The Phrontistery presents A Compendium of Lost Words
posted by anastasiav on Jul 1, 2006 - 14 comments

"I was robbed by two men!"

"Spare me my life!" In the innocuous early '90's, Fuji TV came up with Zuiikin English, a television program which combined quirky language lessons with bradykinetic exercise. Was Zuiikin English ahead of its time? Or is it merely enjoyable bunk? (More here and here.)
posted by ed on Jun 22, 2006 - 16 comments

Backs to the future?

New analysis of the language and gesture of South America's indigenous Aymara people indicates they have a concept of time opposite to all the world's studied cultures -- the past is ahead of them and the future behind. The morphologically-rich language, of which you can hear samples here, may also prove useful to computer scientists due to its unique ternary logic system.
posted by youarenothere on Jun 12, 2006 - 42 comments

Meet the newspeak, same as the oldspeak

When taking lessons in English from the BBC, be sure to follow up with remedial "playground-speak"
posted by Mr. Six on Jun 12, 2006 - 198 comments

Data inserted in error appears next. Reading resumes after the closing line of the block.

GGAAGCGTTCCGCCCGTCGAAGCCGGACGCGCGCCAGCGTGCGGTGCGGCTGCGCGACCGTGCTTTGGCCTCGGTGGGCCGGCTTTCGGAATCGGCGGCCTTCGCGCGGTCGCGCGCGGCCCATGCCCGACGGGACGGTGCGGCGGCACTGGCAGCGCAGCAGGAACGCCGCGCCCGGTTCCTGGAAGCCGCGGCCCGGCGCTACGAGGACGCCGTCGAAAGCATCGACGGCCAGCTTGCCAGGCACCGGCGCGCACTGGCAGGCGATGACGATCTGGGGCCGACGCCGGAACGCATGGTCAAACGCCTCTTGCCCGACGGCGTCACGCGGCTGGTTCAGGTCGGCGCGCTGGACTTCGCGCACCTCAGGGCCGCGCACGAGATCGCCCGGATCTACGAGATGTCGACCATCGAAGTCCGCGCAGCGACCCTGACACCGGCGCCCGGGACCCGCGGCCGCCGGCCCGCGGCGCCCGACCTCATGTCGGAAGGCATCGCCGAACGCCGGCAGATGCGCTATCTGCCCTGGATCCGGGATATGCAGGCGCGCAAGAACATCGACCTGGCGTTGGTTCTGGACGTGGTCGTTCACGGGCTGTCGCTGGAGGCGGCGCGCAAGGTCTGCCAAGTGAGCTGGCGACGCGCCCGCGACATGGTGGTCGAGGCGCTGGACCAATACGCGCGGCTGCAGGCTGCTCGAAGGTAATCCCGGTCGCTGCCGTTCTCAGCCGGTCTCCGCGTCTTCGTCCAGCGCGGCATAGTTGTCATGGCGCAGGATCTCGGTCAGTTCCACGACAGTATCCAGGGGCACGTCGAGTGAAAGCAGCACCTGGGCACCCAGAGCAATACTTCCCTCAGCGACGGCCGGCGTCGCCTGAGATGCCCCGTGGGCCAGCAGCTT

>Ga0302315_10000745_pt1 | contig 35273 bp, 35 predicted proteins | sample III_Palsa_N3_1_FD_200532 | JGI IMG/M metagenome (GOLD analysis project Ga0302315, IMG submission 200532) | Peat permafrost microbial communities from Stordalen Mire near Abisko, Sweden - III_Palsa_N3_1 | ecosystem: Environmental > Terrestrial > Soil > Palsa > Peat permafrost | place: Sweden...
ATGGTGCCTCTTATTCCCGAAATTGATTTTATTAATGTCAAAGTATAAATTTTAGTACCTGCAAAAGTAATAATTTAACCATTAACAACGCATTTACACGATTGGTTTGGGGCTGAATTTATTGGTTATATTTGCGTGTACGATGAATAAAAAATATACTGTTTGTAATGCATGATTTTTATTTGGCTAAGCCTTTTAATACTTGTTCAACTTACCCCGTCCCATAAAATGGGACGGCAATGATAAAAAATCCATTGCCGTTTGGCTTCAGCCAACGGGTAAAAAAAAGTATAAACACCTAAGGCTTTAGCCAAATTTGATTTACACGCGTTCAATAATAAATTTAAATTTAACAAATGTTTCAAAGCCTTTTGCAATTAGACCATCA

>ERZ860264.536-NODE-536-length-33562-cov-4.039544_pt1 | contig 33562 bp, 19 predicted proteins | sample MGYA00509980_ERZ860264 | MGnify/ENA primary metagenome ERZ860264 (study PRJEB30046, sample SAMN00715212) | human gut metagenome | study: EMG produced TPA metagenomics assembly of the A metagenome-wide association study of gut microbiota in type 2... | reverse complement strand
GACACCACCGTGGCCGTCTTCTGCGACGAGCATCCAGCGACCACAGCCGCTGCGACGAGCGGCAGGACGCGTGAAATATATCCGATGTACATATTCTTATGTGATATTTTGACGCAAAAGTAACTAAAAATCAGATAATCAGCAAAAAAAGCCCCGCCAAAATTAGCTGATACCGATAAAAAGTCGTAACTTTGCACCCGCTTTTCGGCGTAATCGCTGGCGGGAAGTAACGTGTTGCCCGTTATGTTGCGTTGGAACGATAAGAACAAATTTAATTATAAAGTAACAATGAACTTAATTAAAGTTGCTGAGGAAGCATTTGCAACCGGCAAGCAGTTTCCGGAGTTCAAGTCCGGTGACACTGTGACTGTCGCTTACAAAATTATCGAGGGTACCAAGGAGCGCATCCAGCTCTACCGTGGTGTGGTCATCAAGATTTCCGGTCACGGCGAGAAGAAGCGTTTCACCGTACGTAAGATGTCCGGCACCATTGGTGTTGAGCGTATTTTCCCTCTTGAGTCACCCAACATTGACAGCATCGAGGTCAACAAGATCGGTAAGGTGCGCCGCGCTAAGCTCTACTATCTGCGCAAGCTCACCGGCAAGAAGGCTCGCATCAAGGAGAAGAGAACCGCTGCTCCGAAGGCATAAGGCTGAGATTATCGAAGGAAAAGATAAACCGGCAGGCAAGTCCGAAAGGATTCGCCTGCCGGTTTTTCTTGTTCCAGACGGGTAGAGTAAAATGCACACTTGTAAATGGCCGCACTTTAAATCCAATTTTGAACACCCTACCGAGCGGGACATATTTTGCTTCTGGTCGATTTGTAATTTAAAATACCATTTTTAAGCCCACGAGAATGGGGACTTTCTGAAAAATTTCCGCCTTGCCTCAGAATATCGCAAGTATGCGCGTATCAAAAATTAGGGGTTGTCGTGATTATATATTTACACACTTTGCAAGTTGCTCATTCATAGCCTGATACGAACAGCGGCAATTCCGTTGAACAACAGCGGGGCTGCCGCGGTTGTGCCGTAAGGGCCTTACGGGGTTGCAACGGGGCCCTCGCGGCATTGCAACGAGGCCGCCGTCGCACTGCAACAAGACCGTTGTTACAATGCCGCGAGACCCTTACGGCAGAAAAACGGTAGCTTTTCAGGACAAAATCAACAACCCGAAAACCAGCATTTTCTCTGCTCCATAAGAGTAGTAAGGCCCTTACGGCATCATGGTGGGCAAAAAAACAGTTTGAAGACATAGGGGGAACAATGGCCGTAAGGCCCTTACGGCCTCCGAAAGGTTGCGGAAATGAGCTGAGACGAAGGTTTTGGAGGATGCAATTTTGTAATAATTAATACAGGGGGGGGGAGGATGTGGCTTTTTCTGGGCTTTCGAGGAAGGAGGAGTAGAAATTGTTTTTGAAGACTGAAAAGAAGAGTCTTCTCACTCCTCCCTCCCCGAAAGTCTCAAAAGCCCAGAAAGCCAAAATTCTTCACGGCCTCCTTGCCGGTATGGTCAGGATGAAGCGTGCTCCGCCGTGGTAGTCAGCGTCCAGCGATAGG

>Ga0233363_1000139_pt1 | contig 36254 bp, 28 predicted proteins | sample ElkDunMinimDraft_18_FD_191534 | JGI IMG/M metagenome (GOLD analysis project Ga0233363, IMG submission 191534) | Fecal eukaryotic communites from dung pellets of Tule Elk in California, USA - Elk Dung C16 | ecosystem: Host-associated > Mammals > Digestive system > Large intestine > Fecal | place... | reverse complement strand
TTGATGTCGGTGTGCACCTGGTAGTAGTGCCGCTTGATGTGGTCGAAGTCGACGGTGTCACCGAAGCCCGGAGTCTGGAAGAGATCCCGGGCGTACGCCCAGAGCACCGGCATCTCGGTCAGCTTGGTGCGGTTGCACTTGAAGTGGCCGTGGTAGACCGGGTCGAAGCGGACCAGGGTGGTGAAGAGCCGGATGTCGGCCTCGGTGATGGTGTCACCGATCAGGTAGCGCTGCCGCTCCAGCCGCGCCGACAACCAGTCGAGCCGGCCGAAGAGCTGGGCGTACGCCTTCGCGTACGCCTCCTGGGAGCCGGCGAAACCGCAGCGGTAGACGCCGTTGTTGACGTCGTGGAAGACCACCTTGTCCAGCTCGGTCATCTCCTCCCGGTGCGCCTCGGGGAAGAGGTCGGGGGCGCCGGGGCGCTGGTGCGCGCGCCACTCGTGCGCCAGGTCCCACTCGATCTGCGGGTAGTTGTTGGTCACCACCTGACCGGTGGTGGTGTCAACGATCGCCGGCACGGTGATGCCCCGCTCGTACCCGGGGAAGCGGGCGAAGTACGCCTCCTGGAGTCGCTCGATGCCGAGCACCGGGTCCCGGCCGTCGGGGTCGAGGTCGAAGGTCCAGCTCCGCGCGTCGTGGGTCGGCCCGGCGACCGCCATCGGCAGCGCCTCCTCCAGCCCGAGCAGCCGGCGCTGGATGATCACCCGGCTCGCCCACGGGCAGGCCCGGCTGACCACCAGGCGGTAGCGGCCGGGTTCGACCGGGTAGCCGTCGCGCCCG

Terror and the language.

I would have thought that these charges could fairly be represented as terrorism, yet in 108 links in Google News, there is no mention of "terror" or any of its derivations. Has the word been hijacked?
posted by Neiltupper on Jun 9, 2006 - 104 comments

Nehmen Sie meine Frau, bitte!

Lost in translation. British Comedian Stewart Lee explores comedy in Germany and finds it stymied by the peculiarities of language and sentence construction. Mark Liberman at Language Log disagrees. And an extended essay by Josh Schonwald explores in greater depth how the German comedy scene is transitioning (PDF) from the more traditional kabernett to a burgeoning stand-up comedy scene, which is characterized by one observer as being in "the Bob Hope phase of comedy."
posted by madamjujujive on May 26, 2006 - 72 comments

This is fiction

Writing has been around for a long time, but that doesn't mean we've mastered it yet. Want to make fiction? Perhaps it makes itself, perhaps it makes you... Self reference breeding infinite hyperrealities. Which world will you choose?
posted by 0bvious on May 10, 2006 - 9 comments

Live here and now.

Living without Numbers or Time...